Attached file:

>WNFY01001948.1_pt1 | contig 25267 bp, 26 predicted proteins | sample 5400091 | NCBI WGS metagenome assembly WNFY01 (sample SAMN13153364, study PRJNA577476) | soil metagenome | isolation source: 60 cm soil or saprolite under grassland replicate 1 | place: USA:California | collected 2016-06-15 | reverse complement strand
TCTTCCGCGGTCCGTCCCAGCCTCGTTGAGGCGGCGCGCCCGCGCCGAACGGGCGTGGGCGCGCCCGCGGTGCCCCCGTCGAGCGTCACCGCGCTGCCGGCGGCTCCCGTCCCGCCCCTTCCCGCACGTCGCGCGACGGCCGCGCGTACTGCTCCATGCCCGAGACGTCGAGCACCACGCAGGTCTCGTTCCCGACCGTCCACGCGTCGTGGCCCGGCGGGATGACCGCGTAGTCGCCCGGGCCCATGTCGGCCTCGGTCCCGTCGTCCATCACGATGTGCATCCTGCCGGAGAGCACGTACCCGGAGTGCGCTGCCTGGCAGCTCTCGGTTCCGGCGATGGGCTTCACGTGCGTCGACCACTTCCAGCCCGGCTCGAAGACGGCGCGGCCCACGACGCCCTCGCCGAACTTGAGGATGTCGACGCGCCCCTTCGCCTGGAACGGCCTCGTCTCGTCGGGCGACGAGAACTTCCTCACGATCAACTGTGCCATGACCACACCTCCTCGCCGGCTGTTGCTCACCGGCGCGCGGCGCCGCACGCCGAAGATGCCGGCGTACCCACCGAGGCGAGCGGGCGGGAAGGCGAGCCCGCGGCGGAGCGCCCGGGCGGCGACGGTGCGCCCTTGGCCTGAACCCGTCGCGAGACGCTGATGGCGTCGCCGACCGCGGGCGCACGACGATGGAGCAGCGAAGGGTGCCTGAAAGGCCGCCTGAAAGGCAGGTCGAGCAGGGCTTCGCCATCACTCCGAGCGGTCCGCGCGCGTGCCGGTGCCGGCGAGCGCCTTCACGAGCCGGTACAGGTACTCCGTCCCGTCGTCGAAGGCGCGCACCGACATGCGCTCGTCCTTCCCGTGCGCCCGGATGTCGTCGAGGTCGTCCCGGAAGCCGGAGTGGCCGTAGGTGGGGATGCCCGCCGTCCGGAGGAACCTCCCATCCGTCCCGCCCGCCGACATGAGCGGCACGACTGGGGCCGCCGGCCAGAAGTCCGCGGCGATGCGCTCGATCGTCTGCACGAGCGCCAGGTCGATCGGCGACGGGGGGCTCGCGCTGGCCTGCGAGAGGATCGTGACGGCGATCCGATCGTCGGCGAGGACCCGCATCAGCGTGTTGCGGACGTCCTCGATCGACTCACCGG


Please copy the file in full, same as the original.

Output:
>WNFY01001948.1_pt1 | contig 25267 bp, 26 predicted proteins | sample 5400091 | NCBI WGS metagenome assembly WNFY01 (sample SAMN13153364, study PRJNA577476) | soil metagenome | isolation source: 60 cm soil or saprolite under grassland replicate 1 | place: USA:California | collected 2016-06-15 | reverse complement strand
TCTTCCGCGGTCCGTCCCAGCCTCGTTGAGGCGGCGCGCCCGCGCCGAACGGGCGTGGGCGCGCCCGCGGTGCCCCCGTCGAGCGTCACCGCGCTGCCGGCGGCTCCCGTCCCGCCCCTTCCCGCACGTCGCGCGACGGCCGCGCGTACTGCTCCATGCCCGAGACGTCGAGCACCACGCAGGTCTCGTTCCCGACCGTCCACGCGTCGTGGCCCGGCGGGATGACCGCGTAGTCGCCCGGGCCCATGTCGGCCTCGGTCCCGTCGTCCATCACGATGTGCATCCTGCCGGAGAGCACGTACCCGGAGTGCGCTGCCTGGCAGCTCTCGGTTCCGGCGATGGGCTTCACGTGCGTCGACCACTTCCAGCCCGGCTCGAAGACGGCGCGGCCCACGACGCCCTCGCCGAACTTGAGGATGTCGACGCGCCCCTTCGCCTGGAACGGCCTCGTCTCGTCGGGCGACGAGAACTTCCTCACGATCAACTGTGCCATGACCACACCTCCTCGCCGGCTGTTGCTCACCGGCGCGCGGCGCCGCACGCCGAAGATGCCGGCGTACCCACCGAGGCGAGCGGGCGGGAAGGCGAGCCCGCGGCGGAGCGCCCGGGCGGCGACGGTGCGCCCTTGGCCTGAACCCGTCGCGAGACGCTGATGGCGTCGCCGACCGCGGGCGCACGACGATGGAGCAGCGAAGGGTGCCTGAAAGGCCGCCTGAAAGGCAGGTCGAGCAGGGCTTCGCCATCACTCCGAGCGGTCCGCGCGCGTGCCGGTGCCGGCGAGCGCCTTCACGAGCCGGTACAGGTACTCCGTCCCGTCGTCGAAGGCGCGCACCGACATGCGCTCGTCCTTCCCGTGCGCCCGGATGTCGTCGAGGTCGTCCCGGAAGCCGGAGTGGCCGTAGGTGGGGATGCCCGCCGTCCGGAGGAACCTCCCATCCGTCCCGCCCGCCGACATGAGCGGCACGACTGGGGCCGCCGGCCAGAAGTCCGCGGCGATGCGCTCGATCGTCTGCACGAGCGCCAGGTCGATCGGCGACGGGGGGCTCGCGCTGGCCTGCGAGAGGATCGTGACGGCGATCCGATCGTCGGCGAGGACCCGCATCAGCGTGTTGCGGACGTCCTCGATCGACTCACCGG